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TSA Fee Would Double Under New Proposal

Image: TSA Fee Would Double Under New Proposal

By Melissa Clyne   |  

Taxes on air travel will double next year if lawmakers pass a proposal intended to offset aviation security costs and automatic spending cuts set to begin in January, The Wall Street Journal reports.

The current charge — known as the September 11 fee — would go from its current $2.50 each way to $5. Lawmakers enacted the fee in 2002 to offset the cost associated with the Transportation Security Administration (TSA).

Increasing the fee is drawing bipartisan support and is one of several ideas under consideration to increase federal revenue. But the proposal has drawn the ire of airline industry and consumer groups, who argue that upping the September 11 fee makes it appear as though airlines are raising ticket prices when lawmakers simply raising the tax to help cover more federal spending.

The groups also question the value of the fee, raising skepticism about whether the TSA has been effective in making air travel safer. The Airlines and consumers covered 30 percent of the $7.5 billion the TSA spent on aviation security last year, according to the agency.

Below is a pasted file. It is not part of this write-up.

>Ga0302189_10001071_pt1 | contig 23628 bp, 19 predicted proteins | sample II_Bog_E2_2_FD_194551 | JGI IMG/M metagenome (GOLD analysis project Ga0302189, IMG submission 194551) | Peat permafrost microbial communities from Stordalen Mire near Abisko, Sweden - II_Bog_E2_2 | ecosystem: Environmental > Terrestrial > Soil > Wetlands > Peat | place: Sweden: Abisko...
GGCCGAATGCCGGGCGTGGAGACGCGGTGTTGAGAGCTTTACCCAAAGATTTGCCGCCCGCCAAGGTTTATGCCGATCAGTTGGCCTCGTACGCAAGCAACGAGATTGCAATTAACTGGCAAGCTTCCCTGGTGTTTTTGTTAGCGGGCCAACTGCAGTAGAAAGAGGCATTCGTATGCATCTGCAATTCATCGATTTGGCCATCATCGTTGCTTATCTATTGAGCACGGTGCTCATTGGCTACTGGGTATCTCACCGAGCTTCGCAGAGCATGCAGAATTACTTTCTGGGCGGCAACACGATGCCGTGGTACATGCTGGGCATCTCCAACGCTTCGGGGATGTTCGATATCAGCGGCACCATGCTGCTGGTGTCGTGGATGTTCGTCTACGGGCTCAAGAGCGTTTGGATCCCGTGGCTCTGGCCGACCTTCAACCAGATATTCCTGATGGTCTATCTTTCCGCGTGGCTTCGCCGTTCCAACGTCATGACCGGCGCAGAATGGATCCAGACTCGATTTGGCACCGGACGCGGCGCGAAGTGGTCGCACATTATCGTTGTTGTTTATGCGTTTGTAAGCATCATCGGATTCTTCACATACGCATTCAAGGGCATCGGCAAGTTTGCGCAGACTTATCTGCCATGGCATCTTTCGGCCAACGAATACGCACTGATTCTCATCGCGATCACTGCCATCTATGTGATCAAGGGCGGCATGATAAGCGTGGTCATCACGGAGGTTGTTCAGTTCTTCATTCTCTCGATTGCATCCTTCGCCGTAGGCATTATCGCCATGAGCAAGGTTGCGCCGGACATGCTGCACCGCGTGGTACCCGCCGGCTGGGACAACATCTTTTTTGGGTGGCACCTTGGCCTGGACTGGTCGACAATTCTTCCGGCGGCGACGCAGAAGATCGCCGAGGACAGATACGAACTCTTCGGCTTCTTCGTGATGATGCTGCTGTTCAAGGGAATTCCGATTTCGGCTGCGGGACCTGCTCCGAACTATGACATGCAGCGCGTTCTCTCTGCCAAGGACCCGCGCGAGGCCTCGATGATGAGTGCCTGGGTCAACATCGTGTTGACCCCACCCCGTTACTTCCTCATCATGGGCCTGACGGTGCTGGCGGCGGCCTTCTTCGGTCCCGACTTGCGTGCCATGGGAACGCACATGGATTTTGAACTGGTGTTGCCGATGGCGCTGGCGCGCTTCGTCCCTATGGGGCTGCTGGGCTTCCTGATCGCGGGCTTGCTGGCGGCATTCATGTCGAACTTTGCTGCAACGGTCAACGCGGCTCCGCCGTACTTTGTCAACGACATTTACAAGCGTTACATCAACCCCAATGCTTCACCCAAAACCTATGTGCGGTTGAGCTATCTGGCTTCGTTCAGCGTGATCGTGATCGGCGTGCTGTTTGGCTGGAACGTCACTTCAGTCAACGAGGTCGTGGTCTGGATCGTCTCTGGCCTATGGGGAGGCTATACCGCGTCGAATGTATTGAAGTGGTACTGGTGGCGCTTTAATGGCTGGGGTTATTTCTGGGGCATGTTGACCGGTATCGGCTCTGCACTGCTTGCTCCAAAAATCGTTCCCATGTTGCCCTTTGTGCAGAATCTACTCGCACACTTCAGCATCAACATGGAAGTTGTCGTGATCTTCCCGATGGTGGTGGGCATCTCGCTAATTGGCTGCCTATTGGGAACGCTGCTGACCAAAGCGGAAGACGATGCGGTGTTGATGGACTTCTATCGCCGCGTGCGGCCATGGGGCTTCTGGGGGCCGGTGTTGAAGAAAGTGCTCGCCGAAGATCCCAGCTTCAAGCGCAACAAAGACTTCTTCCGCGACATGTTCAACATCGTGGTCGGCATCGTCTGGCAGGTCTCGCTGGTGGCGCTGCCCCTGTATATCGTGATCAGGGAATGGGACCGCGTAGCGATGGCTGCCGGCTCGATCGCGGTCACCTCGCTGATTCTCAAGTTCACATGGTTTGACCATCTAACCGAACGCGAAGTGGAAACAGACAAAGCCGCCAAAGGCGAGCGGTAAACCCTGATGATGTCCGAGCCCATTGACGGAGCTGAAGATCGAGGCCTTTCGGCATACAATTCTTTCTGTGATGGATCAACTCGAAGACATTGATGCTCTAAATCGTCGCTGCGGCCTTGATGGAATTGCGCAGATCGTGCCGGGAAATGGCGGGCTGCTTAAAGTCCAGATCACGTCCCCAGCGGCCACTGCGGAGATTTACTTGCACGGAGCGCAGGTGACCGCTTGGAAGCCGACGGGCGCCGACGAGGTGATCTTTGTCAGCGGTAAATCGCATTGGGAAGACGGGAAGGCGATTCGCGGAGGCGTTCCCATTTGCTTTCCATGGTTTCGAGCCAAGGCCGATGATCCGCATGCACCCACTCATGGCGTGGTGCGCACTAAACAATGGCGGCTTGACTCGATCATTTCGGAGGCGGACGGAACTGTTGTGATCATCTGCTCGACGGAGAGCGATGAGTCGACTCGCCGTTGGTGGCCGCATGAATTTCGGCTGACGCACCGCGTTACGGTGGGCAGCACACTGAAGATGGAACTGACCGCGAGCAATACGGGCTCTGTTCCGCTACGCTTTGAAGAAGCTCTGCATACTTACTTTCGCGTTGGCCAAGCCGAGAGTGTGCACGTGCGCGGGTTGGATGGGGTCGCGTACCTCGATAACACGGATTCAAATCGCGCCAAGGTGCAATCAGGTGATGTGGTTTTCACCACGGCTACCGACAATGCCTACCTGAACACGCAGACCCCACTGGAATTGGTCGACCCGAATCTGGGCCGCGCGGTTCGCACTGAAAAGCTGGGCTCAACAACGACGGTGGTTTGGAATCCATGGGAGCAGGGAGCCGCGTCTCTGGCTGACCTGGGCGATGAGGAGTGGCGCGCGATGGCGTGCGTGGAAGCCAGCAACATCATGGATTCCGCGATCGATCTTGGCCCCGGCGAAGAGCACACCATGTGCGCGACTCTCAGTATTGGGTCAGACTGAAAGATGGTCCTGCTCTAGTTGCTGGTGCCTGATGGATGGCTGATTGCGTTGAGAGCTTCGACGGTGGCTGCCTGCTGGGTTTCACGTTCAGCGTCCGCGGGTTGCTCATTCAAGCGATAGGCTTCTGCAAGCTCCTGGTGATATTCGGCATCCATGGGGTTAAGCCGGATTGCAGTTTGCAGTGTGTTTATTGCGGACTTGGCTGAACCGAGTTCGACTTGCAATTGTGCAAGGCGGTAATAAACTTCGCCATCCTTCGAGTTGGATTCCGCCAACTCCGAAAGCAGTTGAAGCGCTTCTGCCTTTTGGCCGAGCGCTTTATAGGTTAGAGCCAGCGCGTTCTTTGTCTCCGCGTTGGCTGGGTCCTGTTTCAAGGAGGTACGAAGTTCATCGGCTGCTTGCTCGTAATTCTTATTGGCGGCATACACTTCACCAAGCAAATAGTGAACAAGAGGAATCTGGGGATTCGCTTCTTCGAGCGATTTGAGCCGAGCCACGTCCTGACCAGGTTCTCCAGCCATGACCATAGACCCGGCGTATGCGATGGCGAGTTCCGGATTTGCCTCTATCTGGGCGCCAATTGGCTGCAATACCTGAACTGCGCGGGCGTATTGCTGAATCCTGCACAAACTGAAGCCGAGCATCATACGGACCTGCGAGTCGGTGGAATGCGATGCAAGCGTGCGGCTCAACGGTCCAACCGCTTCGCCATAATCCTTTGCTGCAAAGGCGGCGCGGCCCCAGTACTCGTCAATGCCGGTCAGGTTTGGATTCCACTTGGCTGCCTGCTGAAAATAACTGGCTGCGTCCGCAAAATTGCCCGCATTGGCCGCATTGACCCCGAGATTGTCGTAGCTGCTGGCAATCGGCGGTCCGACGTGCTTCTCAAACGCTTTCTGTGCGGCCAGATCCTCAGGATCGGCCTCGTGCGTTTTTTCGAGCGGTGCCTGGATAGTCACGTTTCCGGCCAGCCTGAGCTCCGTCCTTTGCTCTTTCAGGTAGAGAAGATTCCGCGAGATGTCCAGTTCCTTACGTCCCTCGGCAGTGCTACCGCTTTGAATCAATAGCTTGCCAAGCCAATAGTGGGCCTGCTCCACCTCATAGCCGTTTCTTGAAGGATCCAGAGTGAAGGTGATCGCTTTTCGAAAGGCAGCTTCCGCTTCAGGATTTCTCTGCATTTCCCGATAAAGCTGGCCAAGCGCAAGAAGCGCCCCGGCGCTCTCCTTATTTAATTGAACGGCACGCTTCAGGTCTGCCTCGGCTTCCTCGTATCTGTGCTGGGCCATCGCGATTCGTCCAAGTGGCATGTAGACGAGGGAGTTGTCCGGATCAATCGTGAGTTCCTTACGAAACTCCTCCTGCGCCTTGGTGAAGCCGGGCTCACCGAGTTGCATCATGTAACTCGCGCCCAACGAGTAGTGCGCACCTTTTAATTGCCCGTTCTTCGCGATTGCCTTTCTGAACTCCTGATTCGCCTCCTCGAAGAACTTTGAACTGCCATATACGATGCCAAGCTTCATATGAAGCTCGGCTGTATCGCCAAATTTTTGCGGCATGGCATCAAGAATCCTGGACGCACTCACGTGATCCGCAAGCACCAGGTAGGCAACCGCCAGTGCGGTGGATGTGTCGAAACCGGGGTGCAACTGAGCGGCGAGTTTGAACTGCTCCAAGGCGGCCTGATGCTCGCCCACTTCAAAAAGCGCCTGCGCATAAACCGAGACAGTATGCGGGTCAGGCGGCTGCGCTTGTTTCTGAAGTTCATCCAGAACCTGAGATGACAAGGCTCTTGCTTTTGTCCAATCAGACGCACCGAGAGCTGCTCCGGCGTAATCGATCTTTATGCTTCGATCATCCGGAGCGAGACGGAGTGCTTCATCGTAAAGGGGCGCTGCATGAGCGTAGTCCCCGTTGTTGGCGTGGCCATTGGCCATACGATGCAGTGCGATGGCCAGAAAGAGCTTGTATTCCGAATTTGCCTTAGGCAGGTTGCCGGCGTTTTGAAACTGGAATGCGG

If the Obama administration gets its way, the one-way fee would gradually rise to $7.50 each way by 2019, raising an additional estimated $25.9 billion over 10 years, according to the Journal. About $8 billion would offset aviation-security costs while the remaining $18 billion would reduce the national debt.

Since its inception, the fee has never increased despite the hiring of more than 50,000 TSA employees and the addition of high-tech, explosive scanners at airports, according to Fox News.

The September 11 fee is just one of several taxes that air travelers have to bear. According to Fox News, the Global Business Travel Association estimates that, on average, 20 percent of the cost of a $300 ticket is for taxes, including a $5.50 Customs user fee, a passenger ticket tax of 7.5 percent, a $4 flight segment tax, and a cargo waybill tax of 6.25 percent, among others.

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Taxes on air travel will double next year if lawmakers pass a proposal intended to offset aviation security costs and automatic spending cuts set to begin in January.
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